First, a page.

Luke 12:13-21 – The 11th Sunday after Pentecost – for Sunday, July 31, 2016
“Someone from the crowd said to him, ‘Teacher, tell my brother to divide the inheritance with me.’” (Luke 12:13)
The guy elbowed through the crowd to the front. He had to ask his question; it had been burning in his gut for days.
At the first opportunity, he shouted the question. He didn’t need to shout, since Jesus stood a few steps away. And it hardly sounded like him, with his voice hoarse and shaky. Blame it on adrenaline. Blame it on the crowd’s noise. Blame it on his fear that this might be his only shot for an answer.
“Teacher, tell my brother to divide the inheritance with me.”
The guy, fist closed, the thumb angled right like a flag blowing in a strong breeze, gestured toward the person next to him . . .
John 18:33-37 – Christ the King/Reign of Christ Sunday – for Sunday, November 22, 2015
“Pilate went back into the palace. He summoned Jesus and asked, ‘Are you the king of the Jews?’” (John 18:33)
Cold mornings now.
Fall has decided to stay. Though I write these opening words before dawn, when summer and winter are colored the same, I know a few feet beyond my window are exhausted leaves. Autumn’s arrival represents their departure. The deciduous leaves dazzle with reds, oranges, yellows, as if the trees were spark and flame. But in a few days or weeks I’ll be raking them into piles, less impressed with their last-gasp gaudiness.
Cold mornings now.
Not Wisconsin cold, where I once lived and shivered for winters that stretched to six months. In California, in its Central Valley, the cold is rarely arctic. But there were Novembers (and Aprils!) in America’s Dairyland when the winds chilling my street had started near the frozen top of our spinning planet. Cold in the Midwest meant watching breath crystallize. Here I shiver and shrug. But still I tightly bundle for my morning exercise. I complain. Whether walking or pedaling, I’ll stay reasonably warm. Continue reading →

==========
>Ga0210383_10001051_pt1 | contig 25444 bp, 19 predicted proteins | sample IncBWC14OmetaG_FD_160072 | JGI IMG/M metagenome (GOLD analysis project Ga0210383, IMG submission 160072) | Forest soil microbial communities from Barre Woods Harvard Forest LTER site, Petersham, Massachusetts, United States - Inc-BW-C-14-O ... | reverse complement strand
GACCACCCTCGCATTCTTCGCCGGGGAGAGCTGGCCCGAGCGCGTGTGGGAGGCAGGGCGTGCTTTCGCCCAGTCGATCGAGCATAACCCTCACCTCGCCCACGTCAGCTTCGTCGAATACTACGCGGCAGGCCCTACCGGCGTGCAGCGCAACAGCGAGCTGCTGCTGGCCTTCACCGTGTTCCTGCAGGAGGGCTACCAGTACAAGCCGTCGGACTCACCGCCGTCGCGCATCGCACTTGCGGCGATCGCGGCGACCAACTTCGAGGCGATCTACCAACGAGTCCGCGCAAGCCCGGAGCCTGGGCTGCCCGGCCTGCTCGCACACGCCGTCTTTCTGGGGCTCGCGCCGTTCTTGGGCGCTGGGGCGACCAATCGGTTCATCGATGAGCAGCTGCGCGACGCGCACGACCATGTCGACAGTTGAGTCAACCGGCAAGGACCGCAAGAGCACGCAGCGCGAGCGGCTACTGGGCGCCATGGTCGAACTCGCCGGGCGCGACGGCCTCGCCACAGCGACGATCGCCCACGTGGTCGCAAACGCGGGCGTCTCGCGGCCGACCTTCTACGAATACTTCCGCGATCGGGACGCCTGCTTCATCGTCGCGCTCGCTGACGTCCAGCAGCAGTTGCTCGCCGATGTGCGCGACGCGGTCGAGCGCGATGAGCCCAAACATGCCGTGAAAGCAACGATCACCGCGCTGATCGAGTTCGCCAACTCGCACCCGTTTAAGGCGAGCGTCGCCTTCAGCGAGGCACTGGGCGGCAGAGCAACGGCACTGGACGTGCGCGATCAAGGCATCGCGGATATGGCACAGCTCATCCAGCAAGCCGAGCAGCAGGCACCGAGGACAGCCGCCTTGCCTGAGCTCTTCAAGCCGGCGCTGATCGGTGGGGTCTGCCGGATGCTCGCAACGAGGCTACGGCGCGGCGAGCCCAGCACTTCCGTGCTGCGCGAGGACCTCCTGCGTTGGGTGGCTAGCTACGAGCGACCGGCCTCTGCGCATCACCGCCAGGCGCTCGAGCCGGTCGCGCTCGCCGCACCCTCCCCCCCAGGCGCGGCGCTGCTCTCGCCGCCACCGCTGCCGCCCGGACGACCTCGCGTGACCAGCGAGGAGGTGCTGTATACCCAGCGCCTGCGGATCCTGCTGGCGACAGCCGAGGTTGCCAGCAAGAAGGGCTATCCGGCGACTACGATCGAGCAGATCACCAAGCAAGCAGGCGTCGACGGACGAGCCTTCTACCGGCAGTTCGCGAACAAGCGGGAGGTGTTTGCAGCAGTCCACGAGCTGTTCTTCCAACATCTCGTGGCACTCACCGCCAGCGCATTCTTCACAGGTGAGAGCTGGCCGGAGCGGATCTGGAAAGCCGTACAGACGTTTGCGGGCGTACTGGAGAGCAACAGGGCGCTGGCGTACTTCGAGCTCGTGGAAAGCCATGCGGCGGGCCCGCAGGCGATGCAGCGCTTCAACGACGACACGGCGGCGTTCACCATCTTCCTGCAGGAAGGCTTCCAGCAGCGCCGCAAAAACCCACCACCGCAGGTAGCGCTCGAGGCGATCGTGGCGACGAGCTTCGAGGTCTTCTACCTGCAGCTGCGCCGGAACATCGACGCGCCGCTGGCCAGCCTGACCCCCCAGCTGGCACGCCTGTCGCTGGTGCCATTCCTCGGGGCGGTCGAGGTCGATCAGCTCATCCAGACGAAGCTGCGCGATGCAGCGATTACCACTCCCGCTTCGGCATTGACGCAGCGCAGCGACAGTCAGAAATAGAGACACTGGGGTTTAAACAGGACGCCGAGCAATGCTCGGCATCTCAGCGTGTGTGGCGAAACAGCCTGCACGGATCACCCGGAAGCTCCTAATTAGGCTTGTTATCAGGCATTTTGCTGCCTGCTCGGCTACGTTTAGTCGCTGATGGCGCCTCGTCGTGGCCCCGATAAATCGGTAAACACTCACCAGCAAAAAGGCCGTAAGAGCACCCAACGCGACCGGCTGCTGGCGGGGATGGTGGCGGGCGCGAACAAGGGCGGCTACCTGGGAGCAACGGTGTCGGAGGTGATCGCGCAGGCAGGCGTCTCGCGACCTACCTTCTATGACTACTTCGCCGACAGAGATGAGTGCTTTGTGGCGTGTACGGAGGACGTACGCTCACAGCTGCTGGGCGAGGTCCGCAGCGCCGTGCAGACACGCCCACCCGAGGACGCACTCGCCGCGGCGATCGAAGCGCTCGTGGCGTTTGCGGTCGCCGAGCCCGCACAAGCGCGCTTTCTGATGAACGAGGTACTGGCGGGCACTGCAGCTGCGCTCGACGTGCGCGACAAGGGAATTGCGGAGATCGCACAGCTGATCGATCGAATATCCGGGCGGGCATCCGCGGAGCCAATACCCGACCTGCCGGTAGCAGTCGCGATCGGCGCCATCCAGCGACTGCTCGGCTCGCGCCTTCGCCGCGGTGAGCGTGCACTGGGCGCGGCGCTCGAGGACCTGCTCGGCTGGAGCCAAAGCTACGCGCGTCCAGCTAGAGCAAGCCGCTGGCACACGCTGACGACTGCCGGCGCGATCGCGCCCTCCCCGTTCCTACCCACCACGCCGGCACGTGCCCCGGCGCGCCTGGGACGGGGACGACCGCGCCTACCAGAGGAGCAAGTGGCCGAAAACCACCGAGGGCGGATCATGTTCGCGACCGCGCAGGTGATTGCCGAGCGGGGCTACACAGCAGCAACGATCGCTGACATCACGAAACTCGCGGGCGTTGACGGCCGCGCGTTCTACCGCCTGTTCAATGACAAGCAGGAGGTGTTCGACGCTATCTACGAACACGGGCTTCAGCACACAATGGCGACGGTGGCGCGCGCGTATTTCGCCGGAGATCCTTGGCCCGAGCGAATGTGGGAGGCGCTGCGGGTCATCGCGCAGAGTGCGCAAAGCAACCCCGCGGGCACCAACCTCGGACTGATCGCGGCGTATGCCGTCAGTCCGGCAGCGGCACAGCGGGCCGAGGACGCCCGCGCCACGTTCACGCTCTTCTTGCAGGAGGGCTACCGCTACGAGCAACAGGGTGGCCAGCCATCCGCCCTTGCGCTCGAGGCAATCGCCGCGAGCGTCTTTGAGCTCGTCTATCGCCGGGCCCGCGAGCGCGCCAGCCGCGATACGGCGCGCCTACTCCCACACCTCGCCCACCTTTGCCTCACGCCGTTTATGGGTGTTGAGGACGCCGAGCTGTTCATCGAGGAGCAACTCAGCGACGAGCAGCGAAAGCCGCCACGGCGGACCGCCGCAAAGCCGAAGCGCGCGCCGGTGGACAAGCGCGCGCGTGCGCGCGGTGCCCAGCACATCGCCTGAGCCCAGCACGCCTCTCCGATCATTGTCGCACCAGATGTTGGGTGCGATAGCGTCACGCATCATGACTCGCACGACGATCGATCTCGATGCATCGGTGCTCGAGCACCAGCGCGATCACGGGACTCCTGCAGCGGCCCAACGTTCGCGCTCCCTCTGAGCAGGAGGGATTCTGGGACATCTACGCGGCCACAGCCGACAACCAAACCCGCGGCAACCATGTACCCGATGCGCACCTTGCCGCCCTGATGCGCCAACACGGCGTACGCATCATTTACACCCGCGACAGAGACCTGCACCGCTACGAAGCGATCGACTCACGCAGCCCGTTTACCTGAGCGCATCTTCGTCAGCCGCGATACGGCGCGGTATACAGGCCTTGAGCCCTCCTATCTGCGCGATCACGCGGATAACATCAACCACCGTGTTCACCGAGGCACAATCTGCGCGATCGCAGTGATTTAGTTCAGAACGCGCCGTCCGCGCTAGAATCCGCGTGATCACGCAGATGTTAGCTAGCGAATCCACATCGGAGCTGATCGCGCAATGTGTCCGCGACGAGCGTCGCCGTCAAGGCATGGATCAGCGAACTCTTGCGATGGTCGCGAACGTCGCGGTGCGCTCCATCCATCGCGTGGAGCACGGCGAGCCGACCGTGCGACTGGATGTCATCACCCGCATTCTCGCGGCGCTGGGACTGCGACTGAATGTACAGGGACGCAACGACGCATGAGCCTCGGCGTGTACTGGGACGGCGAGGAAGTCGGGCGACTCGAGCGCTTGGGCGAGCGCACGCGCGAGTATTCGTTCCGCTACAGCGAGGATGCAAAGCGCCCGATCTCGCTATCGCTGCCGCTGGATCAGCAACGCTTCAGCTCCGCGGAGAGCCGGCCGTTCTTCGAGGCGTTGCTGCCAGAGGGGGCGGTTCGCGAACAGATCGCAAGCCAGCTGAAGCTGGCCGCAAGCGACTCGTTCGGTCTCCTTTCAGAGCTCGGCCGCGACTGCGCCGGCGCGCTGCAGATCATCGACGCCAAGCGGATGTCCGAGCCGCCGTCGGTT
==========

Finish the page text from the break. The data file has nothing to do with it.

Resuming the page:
Acts 2:1-21 – Pentecost Sunday – for Sunday, May 24, 2015
“When they heard this sound, a crowd gathered. They were mystified because everyone heard them speaking in their native languages.” (Acts 2:6)
They are two spare, stunning, seminal sentences. They occur after the Pentecost verses that cause even dedicated church folk to grit their teeth and before the verses that often inspire giggles and guffaws out in the pews.
The day of Pentecost, fifty sunrises and sunsets after Easter, sparked the traditional birth of the Christian community. God’s spirit—please take it as fact, please take it as fiction, please take it as truth, please take it as myth—roared through a room crammed with Jesus’ followers. The roar was fire and wind, as contagious as a virus, as vivid as gulping for oxygen after nearly drowning.
“They began to speak in other languages,” the writer of Acts enthused. In other words, all could understand God’s ways and witness! Jesus’ followers were suddenly transformed into Christ’s leaders! Continue reading →